Twenty-three cities, thousands of people, more than a million dollars in revenue generated and counting. It had been a crazy year of travel and speaking throughout 2014 for various media companies our software company works with. I had arrived in Raleigh, North Carolina to deliver a speech to the key digital revenue leaders with one of the largest media companies in North America. Not an easy crowd to “wow" say the least. To make matters worse, every one of these people had attended numerous versions of my presentations throughout 2014, so they knew all my moves. It was going to be a challenge to make this presentation memorable, to say the least.
I lamented for weeks on how to craft a presentation that would cut through the clutter and deliver a message that resonated with them. To add to the (already raging) fire, the executive in charge wanted me to create “fear of loss,” and to speak and coach for no less than 90 minutes.
I had made a point during the year to take photos of the various venues and events during these speeches. I was able to use this collateral to remind the team of where we had been and some of the crazy things that had happened. In this age of social media, where everything becomes content, make sure you always do this. It’s not what you do that matters today, it’s what you show people you do that makes someone memorable.
A small fender bender in a rental car, a crazy stalker lady at one of the sessions and pictures of the sales leadership we coached were all excellent material for driving home some of the key ideas of my presentation to these high level leaders. People like to see things they did, so I tried to make the presentation about the team and how they had helped the hundreds of salespeople in the organization. I also incorporated some humour to get their attention. This was risky, based on the crowd, but it turned out to be very memorable. In fact, well placed delivery of humour and anecdotes are the secret sauce to get people to remember your presentation. And you.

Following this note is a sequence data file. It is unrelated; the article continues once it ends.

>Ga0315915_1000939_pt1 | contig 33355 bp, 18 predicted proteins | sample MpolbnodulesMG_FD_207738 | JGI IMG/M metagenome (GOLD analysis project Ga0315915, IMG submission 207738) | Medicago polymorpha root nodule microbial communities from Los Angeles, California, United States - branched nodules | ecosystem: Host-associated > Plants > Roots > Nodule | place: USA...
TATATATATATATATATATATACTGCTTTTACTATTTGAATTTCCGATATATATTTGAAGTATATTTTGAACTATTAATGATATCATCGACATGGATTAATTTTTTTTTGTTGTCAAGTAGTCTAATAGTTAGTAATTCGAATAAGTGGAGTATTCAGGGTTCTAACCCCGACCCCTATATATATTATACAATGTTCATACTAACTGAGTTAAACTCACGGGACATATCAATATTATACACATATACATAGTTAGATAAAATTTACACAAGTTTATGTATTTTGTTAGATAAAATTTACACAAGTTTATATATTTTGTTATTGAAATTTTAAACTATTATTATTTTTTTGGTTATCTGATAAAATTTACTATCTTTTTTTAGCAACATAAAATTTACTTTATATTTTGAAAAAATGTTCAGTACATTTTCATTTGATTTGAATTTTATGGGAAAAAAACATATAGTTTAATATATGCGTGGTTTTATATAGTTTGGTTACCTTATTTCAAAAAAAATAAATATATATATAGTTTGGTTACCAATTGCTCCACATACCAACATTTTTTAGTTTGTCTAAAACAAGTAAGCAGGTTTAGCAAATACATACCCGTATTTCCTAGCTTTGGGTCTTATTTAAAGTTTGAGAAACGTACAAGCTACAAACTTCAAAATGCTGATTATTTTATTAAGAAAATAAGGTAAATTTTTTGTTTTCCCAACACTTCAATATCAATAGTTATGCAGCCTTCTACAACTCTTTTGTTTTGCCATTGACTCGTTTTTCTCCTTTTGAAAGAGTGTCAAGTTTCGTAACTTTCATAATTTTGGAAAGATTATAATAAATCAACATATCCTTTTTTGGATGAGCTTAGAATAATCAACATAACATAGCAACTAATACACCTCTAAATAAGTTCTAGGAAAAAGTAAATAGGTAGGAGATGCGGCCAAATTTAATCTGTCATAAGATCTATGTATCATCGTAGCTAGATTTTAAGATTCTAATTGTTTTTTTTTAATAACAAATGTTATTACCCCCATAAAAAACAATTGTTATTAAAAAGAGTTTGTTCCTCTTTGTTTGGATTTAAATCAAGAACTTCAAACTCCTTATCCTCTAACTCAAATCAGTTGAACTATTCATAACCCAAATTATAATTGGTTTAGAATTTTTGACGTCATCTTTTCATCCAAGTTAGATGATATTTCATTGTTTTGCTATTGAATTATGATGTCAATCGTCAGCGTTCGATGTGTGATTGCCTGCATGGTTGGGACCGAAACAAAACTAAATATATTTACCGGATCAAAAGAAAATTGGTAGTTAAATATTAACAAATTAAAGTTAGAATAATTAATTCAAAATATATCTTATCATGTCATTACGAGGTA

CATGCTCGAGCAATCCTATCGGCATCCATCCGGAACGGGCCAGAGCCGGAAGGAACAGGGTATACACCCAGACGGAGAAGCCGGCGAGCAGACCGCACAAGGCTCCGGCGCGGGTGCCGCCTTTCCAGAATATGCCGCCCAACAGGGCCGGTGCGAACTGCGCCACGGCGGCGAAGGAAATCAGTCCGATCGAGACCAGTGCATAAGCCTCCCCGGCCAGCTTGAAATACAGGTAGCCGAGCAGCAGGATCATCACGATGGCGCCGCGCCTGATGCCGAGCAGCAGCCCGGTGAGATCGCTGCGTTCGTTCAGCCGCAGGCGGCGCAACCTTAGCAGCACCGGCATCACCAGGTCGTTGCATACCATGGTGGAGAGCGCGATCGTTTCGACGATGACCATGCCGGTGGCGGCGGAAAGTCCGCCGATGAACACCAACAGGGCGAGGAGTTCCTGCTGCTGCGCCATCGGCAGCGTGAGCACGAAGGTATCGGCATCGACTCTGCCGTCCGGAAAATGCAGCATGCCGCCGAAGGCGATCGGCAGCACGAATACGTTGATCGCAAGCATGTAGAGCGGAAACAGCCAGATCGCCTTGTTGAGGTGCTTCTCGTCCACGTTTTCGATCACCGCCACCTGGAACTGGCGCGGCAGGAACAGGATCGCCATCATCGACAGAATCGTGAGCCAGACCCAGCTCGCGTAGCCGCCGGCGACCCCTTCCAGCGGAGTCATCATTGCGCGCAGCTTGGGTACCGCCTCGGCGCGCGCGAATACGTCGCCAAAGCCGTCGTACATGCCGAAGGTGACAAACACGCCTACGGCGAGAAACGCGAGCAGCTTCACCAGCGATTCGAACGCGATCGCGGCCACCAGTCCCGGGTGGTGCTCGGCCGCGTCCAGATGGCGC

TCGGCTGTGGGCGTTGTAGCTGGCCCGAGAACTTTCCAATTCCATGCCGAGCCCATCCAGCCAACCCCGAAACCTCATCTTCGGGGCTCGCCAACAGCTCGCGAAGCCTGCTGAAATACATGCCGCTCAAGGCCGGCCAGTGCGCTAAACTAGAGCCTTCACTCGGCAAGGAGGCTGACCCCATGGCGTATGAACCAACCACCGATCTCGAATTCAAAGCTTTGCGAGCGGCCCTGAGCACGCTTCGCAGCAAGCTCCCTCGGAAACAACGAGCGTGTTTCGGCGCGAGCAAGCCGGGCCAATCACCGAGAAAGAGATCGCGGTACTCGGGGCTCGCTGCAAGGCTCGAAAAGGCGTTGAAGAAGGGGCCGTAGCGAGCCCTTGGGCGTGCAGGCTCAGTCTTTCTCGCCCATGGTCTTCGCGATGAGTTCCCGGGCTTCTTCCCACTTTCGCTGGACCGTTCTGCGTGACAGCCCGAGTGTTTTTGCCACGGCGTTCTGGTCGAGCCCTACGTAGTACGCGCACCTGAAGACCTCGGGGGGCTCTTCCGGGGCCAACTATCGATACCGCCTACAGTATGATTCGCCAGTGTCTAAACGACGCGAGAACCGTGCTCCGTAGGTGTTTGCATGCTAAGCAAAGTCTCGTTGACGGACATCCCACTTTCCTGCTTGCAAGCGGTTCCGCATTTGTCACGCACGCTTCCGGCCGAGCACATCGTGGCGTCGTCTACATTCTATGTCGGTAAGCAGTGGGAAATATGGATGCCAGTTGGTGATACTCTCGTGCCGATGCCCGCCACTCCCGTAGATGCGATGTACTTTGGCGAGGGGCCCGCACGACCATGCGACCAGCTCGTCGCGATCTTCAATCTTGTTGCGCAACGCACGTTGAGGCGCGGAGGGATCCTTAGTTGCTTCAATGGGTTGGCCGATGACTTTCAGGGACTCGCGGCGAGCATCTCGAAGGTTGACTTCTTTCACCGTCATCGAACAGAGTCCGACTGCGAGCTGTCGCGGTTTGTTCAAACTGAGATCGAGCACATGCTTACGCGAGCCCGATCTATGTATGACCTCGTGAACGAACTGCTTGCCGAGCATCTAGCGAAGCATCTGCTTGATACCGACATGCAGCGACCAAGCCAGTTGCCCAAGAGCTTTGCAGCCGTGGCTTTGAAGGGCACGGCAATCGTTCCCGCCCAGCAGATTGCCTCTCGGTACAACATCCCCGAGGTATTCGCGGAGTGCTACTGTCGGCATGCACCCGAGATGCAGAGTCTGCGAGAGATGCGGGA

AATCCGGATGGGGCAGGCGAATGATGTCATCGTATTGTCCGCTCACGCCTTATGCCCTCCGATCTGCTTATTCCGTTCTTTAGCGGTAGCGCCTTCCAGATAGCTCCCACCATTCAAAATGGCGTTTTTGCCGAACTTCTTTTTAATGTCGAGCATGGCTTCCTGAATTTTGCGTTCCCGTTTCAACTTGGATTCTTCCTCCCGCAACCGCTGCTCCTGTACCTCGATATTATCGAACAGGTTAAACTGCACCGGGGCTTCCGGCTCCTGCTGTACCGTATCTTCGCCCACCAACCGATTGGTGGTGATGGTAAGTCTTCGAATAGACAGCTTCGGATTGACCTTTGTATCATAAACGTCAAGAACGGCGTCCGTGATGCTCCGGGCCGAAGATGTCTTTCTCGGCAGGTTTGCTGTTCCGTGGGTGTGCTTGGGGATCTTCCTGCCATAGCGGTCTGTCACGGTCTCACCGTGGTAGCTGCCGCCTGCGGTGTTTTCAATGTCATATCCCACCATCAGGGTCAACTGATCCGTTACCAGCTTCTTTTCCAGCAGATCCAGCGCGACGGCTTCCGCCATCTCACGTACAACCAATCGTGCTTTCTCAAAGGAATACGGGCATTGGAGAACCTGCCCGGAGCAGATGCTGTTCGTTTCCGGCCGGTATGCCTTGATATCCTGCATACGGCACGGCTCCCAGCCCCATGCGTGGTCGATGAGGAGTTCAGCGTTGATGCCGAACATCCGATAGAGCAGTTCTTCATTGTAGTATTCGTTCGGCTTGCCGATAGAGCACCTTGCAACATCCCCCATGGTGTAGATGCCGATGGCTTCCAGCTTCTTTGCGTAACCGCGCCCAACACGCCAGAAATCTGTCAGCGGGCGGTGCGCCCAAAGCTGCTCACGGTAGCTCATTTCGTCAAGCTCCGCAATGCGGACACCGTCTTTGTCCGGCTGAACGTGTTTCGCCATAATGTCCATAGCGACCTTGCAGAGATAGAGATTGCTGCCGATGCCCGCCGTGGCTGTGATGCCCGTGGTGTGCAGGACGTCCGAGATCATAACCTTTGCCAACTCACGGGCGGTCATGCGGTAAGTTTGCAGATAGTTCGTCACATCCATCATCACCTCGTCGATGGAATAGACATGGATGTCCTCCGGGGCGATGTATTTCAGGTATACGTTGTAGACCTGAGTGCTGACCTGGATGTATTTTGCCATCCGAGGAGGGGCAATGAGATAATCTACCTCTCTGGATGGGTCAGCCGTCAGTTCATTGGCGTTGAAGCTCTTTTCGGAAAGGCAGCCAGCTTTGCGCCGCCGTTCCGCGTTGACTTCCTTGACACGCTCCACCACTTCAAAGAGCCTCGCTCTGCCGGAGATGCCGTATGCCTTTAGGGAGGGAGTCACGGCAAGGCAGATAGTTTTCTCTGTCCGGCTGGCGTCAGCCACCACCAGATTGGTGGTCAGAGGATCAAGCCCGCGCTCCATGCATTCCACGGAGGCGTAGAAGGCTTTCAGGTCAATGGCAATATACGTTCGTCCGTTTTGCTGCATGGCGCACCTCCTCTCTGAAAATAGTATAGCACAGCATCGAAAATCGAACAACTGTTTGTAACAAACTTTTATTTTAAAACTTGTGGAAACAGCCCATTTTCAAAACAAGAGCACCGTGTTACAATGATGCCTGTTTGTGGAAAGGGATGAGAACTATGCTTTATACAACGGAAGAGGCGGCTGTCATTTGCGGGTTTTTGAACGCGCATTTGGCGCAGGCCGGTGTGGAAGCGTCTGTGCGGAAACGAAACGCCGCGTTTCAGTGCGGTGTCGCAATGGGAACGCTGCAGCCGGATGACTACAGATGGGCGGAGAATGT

Combining a variety of presentation tactics is essential in keeping the crowd engaged. Audio, slides and even handouts are all items I use to heighten engagement. I even go as far as using the classic “hello my name is” tags if I am working with a group for the first time. This group was all known to me, so I made a point in my talk track to mention 60% of the attendees by name and remind them of the things we accomplished together.
I am blessed with flow. I can just make things come together when I speak, but that doesn’t mean preparation is not needed. I have a million things floating around in my head, so making sure I deliver a clear, engaging presentation involves practice—usually in my hotel room before the gig. Running through the delivery and key points I am going to hammer home is essential in delivering an effective presentation. I also have found that recording my presentations and watching them, while an excruciating process for me, usually brings some significant improvement in posture and delivery.
The absolute key is to always, always be evolving. Never stay stagnant and remember that growth comes from outside of your comfort zone. Great speeches don't just happen, they take hours of preparation and constant evolution to always be improving.